The pentecostal and charismatic branches of Christianity are the only ones demonstrating any growth at all, and in some locations, it's astronomical.  Whatever one wants to believe about such groups, what matters is that they are providing in some sense real religious experiences and fostering dynamic communities.  There is no question the leadership of the New Apostolic Reformation has taken the lead in exploiting this longing in disenfranchised groups of people.  A lot of their growth is coming at the expense of Roman Catholicism and because Christians have been conditioned to pay for professional clerics, their pyramid scheme structure entices a lot of narcissistic fraudulent opportunists.  We ignore this movement at our own peril, and I suspect it's convenient to ignore it because institutional churches with their intellectual academic professionals have no way to counter it on any terms but 'thoughts', and thoughts, no matter how well conceived, are not acts.

In truth, professional Catholics both lay and clerical need to study the phenomenon of Catholic pilgrims flocking to sites like Medjugorge, Fatima, Lourdes, and San Giovanni Rotondo where Padre Pio lived and is buried.  We are talking millions and millions of pilgrim seekers looking for real religious experiences.  These places will host more Catholics in one month than will ever read one of Benedict's encyclicals. That would seem to me to signal a major disconnect between the professional Catholics and the average Catholic.  Jesus Himself made this disconnect a major part of His teachings.  Maybe that's why most of His teachings are ignored. 


  1. Excellent post Colleen. The exodus will continue and God is with us on our journey of faith. One has only to believe in that! To Jesus, it was all about believing in Him and God who Sent Him. That is the Faith that Jesus taught. Jesus was not about power for Himself. He was all about empowering others with His Holy Spirit, regardless of gender or marital status....etc. etc. etc.

    Trying to read, let alone comprehend, one of Benedict's Encyclicals is a torturous and arduous journey to take & doesn't bear good fruit. I've tried. It would be better for one's soul, body & mind to take a pilgrimage into a good book or to a holy site and be drawn into the love of the Holy Spirit. There is enough discouragement in the world and people need encouragement in an enlightened spirituality that will give them wings, not weights or chains to bind them into mental intellectual slavery, material and physical deterioration. I think God puts that into every person: a desire to be free and in the light, to seek it and to find it. "Seek and you shall find." We are seeking peace, love & joy & that can only come from a source that is Divine in nature, not institutional.

    There are predators about in all the Christian churches preaching twisted theological thoughts and not acting the Gospels in true Faith. They are like wolves in sheep's clothing. We ignore them or excuse their hypocrisy at our own peril as you point out, Colleen, with the Apostolic Reformation movement with its presence of monetary, political and spiritual predators.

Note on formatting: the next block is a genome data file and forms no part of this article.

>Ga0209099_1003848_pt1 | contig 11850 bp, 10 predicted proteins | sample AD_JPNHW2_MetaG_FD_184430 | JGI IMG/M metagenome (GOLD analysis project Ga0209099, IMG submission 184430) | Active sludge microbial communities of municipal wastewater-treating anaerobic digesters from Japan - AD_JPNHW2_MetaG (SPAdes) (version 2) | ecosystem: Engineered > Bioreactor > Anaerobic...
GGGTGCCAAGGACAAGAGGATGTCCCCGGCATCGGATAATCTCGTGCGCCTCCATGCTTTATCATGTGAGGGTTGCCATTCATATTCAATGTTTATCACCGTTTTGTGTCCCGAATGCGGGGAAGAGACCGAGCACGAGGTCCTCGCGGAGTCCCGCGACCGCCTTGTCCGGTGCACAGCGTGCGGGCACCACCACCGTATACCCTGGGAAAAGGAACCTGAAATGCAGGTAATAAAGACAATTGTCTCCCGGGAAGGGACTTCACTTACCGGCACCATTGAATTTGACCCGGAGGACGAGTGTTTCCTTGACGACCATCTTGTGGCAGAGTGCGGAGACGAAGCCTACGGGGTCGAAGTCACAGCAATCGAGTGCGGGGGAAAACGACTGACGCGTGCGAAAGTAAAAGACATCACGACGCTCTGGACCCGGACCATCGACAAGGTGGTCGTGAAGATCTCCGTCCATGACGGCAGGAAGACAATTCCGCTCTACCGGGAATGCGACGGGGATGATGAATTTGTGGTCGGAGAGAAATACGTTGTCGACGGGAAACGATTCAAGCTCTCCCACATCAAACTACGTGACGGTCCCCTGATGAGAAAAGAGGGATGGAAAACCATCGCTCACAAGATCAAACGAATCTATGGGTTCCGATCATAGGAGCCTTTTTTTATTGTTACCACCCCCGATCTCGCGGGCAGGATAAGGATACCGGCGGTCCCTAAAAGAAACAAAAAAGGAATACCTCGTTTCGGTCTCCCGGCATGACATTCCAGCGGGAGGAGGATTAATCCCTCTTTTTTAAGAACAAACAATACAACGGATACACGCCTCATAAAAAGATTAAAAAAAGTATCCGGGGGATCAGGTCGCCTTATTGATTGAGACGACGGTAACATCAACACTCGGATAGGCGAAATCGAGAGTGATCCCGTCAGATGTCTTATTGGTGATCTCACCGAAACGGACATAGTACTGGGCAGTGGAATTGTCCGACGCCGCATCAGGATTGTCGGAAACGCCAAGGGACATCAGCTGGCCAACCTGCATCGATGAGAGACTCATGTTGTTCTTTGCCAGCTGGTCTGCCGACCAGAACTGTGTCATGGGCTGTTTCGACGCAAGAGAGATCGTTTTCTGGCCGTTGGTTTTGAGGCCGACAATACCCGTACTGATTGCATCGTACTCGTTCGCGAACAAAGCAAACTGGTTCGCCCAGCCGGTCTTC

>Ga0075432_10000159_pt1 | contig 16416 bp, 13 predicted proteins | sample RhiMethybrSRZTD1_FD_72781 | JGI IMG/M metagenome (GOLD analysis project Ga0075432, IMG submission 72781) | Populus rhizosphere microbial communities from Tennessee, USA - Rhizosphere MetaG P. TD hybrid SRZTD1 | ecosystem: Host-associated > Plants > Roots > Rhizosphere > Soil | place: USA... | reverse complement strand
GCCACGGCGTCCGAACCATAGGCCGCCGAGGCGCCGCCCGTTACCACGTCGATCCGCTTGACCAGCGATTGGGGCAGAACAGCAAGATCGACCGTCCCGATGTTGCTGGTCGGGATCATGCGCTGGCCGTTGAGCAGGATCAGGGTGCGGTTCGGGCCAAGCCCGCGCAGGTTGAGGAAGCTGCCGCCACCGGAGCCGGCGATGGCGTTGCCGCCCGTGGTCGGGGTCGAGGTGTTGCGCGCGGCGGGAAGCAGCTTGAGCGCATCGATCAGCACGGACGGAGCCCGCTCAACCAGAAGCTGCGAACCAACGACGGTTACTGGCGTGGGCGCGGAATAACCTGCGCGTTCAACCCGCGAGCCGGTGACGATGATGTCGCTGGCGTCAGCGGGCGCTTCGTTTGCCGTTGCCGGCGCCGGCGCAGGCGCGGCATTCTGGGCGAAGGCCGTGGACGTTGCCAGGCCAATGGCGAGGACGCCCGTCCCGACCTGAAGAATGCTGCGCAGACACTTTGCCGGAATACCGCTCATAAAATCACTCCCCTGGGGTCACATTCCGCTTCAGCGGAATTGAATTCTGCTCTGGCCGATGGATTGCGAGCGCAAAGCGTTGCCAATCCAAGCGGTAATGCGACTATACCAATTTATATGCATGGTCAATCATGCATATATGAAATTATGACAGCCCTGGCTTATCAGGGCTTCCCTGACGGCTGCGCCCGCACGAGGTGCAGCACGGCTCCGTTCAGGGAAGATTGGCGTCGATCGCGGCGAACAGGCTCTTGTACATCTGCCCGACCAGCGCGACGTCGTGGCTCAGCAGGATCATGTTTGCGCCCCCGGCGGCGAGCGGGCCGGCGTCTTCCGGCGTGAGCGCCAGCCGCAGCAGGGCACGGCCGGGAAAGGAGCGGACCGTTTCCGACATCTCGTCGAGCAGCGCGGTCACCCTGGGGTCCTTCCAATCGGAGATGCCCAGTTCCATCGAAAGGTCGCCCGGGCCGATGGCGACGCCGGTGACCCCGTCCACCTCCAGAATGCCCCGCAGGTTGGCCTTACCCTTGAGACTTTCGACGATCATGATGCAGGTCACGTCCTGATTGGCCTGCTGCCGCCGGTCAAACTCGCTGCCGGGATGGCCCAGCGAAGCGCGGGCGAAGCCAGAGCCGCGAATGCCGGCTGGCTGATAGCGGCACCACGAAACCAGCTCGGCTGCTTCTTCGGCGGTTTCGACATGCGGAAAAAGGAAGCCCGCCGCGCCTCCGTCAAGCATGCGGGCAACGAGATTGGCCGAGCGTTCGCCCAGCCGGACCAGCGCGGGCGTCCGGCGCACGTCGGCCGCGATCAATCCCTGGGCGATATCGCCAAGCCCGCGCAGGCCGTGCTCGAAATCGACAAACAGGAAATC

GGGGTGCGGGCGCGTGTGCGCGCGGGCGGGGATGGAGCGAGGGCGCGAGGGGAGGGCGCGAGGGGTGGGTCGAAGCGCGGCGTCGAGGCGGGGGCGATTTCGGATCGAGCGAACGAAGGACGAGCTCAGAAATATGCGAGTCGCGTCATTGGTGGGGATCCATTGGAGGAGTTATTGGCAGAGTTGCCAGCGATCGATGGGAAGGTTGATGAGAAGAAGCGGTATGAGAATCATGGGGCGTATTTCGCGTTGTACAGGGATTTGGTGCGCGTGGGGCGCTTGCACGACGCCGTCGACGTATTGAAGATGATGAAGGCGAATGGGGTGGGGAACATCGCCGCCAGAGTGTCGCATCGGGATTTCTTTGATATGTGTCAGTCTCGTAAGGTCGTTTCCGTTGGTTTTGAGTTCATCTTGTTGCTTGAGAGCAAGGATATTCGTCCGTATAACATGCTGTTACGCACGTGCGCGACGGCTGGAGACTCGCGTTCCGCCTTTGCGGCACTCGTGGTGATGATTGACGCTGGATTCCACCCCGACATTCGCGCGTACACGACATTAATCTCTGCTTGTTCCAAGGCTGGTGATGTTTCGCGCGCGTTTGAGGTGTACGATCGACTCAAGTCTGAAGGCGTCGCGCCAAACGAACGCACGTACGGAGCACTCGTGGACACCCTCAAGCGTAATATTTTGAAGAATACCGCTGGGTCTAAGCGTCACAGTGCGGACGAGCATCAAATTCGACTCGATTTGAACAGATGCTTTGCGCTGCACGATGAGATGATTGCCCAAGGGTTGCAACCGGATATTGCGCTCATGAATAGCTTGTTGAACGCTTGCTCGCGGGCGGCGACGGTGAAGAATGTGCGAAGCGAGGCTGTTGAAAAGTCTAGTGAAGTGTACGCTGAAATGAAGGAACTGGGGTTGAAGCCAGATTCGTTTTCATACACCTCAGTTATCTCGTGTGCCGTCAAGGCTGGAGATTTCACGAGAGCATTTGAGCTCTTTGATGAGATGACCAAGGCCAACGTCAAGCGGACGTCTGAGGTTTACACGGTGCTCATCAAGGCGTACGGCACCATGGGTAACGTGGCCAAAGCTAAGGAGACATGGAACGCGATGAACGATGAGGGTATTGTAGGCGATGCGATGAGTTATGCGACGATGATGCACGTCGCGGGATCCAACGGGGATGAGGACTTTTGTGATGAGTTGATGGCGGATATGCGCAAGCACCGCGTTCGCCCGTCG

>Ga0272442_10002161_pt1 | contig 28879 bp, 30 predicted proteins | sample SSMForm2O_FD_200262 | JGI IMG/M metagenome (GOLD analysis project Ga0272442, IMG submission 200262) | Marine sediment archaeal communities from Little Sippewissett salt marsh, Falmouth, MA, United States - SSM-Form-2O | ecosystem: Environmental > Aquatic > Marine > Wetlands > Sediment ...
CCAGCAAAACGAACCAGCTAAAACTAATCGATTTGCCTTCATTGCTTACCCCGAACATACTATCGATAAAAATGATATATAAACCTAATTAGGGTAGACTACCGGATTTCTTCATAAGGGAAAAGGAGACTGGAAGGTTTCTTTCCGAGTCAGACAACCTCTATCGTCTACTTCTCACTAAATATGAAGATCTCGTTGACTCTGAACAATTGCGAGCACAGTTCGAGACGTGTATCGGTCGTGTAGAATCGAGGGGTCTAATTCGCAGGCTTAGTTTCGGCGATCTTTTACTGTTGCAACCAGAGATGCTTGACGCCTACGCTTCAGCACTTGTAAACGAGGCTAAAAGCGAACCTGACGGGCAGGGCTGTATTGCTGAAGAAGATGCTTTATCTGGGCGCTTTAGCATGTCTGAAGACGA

"Some, such as Anne Rice, are continuing their spiritual journey on their own, unable to reconcile the Gospel message with religious institutions covered with man's dirty fingerprints. Others have stopped believing in God. Those with awareness who remain Christians are scrambling to find ways, like St. Francis of Assisi, to rebuild God's church."

    I'm with Anne Rice & "scrambling to find ways, like St. Francis of Assisi, to rebuild God's church."

    The one's who have stopped believing in God are perhaps of several types. The first group were indoctrinated to a false god of wrath, or to idols, within a Christian Church or any other religion and they cannot reconcile it with what they have experienced negatively from those who profess to be of such a faith, see the hypocrisy & have given up on any other notion of God. This is a very sad group of people. They suffer depression, for they know not who to seek for true help & healing. Jesus.

    Then there are those in the Churches who are liars and deceivers who are opportunist and use religion for their own agenda, not the will of God. They do not believe in God either. They believe they are gods.
    "Most of His teachings are ignored." You point this out very clearly in this blog Colleen. Thank you.

    Apparently Benedict and the Curia & Opus Deiers believe that their encyclicals & Canon Law are more important to honor and follow than Jesus' teachings. That would account for their ignoring them & for their desire for us to ignore them too. They should not expect true followers of Jesus to ignore Jesus' teachings. It will not be done by Jesus' followers. "His will be done."